Much of Tess's story is the universal experience of growing up and finding, or not finding, one's place in the world, and hopefully someone to share that place with you. Tess struggles finding direction.
Is service work, well-paid service work, temporary or a career? Tess is smart and motivated. She studies food and wine and service. She becomes accomplished, but still can not figure out whether she is just a good student or on a road to her future.
The same is true for her personal life. New York nightlife is a challenge, but she figures it out. Again, this success is not all that satisfying.
Here I return to the retired point of view. Danler reminds me of the struggles on my own early twenties, so much so that I have no idea how I found myself, my career, and my partner. In the end, I felt more humility and gratitude, than any expertise to pass to the next generation.
Sometimes this is the result of literature and a welcome alternative when so much writing pretends to know the answers.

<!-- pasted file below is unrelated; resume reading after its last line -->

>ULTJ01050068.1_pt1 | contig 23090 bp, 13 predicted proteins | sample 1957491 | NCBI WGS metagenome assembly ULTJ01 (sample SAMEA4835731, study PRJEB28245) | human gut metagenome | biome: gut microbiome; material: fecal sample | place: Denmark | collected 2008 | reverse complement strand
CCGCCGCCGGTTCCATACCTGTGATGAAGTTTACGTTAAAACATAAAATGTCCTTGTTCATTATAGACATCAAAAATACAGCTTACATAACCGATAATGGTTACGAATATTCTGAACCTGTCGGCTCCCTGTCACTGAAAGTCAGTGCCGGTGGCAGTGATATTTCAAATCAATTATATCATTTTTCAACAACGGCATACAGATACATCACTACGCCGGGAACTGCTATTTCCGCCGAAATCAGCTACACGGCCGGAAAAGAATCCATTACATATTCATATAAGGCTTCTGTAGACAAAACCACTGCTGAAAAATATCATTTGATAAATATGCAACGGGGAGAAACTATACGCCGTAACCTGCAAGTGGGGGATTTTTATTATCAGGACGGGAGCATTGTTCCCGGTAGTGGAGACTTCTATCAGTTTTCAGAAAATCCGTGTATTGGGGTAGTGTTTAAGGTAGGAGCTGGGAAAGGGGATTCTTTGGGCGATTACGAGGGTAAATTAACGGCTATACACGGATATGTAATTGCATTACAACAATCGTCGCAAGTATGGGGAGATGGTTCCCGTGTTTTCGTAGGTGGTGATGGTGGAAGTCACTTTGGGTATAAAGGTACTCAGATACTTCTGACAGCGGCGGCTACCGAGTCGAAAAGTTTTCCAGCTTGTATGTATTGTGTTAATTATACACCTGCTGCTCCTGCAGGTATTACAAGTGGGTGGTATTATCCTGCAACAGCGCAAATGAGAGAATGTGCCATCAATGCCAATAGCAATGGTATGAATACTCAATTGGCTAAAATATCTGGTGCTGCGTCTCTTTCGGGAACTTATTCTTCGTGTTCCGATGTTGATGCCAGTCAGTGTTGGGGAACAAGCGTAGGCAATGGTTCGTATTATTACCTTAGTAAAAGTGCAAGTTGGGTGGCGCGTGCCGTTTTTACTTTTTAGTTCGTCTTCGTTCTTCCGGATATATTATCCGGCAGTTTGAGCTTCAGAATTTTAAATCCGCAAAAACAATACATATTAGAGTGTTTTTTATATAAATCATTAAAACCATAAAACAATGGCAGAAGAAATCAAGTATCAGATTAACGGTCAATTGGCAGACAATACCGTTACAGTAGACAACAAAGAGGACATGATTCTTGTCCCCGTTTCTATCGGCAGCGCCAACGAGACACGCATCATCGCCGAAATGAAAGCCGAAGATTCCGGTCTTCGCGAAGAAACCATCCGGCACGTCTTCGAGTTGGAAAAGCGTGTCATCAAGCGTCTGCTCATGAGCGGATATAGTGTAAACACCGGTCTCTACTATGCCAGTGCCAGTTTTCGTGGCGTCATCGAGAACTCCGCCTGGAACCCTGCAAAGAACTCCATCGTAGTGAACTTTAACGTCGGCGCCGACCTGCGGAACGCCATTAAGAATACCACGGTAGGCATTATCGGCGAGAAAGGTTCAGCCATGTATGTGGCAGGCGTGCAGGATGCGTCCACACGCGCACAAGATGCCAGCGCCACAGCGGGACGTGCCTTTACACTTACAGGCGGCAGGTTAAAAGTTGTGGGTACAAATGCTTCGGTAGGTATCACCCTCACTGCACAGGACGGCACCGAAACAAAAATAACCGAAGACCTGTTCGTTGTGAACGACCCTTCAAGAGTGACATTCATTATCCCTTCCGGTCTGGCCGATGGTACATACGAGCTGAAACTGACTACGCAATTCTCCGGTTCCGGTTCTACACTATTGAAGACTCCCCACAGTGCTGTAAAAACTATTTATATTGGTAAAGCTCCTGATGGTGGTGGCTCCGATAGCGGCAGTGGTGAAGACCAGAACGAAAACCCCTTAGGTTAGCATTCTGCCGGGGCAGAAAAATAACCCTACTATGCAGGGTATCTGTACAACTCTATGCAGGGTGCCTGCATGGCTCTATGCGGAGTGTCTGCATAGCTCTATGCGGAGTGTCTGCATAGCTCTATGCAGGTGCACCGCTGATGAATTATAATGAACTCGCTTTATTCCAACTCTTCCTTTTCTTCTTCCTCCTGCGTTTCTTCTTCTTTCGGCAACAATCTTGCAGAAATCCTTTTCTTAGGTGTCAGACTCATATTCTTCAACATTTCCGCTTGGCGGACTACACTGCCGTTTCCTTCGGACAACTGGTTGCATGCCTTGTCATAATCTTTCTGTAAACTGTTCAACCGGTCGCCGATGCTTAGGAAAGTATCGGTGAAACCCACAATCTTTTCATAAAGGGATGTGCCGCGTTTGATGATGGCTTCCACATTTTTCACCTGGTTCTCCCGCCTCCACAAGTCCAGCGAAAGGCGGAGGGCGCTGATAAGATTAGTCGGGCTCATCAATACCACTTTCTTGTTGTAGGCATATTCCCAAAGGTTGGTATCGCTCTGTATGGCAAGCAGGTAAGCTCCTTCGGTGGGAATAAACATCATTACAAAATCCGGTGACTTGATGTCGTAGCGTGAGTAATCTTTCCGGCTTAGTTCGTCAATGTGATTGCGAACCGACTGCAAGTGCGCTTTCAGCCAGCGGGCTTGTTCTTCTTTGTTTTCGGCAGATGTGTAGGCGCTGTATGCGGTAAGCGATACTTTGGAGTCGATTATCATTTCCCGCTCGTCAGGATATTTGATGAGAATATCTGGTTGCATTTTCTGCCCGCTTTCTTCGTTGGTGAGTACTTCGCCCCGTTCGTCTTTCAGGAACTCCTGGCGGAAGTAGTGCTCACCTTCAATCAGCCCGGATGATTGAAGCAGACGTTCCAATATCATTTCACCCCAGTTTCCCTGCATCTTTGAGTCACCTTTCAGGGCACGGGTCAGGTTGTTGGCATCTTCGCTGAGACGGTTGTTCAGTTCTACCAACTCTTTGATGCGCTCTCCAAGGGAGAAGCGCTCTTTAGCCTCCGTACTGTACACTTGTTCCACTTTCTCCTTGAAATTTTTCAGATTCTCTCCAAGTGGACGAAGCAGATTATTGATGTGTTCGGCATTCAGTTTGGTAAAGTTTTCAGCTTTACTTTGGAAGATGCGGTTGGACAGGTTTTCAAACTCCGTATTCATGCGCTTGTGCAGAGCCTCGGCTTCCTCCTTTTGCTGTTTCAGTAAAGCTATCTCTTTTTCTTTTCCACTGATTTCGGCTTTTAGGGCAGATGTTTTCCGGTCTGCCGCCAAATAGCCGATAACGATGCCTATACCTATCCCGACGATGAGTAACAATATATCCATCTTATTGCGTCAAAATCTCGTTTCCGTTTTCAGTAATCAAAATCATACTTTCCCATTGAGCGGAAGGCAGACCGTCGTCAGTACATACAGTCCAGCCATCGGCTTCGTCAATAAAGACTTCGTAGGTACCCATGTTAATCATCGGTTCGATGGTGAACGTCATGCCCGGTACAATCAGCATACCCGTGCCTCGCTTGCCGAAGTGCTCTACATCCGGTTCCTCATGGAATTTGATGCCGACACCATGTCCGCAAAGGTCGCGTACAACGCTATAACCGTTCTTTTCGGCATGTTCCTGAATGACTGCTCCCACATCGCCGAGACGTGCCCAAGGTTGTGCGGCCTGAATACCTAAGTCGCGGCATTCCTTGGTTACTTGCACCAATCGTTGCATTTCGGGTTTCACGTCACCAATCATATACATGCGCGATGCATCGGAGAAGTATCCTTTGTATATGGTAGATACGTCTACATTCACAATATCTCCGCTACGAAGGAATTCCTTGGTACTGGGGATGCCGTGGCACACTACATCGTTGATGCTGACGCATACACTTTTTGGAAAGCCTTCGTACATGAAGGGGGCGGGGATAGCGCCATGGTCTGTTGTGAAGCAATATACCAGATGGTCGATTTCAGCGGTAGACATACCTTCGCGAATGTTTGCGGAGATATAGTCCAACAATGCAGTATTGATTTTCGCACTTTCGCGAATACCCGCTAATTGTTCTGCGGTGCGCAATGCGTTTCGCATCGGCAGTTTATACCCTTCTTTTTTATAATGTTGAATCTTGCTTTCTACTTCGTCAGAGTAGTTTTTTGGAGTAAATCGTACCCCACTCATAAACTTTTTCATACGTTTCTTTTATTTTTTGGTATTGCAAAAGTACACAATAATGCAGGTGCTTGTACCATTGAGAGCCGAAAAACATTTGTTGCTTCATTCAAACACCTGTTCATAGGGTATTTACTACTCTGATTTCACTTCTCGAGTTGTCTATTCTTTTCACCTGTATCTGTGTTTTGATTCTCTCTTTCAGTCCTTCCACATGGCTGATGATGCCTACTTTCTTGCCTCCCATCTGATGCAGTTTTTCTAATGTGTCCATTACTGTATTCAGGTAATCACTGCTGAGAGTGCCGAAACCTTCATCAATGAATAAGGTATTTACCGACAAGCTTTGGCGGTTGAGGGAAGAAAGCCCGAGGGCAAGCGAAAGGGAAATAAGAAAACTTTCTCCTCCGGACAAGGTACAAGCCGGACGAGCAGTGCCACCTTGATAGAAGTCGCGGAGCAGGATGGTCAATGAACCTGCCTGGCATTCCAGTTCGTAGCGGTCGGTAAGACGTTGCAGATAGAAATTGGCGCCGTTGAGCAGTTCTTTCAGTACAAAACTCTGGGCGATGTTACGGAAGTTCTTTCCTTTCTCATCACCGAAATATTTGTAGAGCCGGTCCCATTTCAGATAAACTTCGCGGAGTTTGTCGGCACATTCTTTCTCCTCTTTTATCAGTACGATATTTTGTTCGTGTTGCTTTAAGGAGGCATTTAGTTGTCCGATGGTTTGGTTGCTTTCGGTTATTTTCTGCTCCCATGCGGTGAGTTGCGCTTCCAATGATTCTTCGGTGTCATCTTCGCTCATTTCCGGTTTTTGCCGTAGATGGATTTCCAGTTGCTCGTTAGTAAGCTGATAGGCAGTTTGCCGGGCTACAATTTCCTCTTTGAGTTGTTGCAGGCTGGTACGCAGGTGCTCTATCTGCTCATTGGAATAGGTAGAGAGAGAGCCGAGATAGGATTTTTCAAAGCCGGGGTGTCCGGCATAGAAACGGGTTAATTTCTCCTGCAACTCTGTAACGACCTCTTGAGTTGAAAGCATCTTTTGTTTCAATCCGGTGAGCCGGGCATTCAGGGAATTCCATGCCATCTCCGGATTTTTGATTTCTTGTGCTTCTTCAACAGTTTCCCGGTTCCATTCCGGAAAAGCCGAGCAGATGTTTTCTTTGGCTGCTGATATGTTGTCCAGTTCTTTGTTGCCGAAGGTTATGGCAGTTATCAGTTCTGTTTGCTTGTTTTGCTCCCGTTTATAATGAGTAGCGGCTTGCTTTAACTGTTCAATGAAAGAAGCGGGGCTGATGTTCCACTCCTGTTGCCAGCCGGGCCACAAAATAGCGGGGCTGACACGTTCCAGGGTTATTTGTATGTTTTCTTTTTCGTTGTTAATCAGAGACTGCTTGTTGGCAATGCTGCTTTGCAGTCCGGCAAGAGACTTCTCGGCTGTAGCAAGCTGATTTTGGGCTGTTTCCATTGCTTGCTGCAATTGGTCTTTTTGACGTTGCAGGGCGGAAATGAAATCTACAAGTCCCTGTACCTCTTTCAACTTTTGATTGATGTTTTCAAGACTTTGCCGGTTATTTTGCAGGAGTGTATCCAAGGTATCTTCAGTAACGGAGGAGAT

One of the lessons of service that Tess learned is, "People came back to the restaurant just to have that feeling of being taken care of," but the servers had to always remember...
"Regulars are not friends. They are guests. Bob Keating? A racist, and a bigot. ... he has no idea he's being served by an old queen. Never show yourself."After a year in New York, Tess develops strength and attitude. When being accosted by a stranger in a bar...
"I know it is quiet at your job ... so I understand the need to impose yourself on whatever docile-looking female you find ... If you want someone to put up with you, may I suggest your waitress because that is lit-er-ally what you're paying her to do right now."Tess grows up, becomes stronger and more independent, but is she on the road to happiness?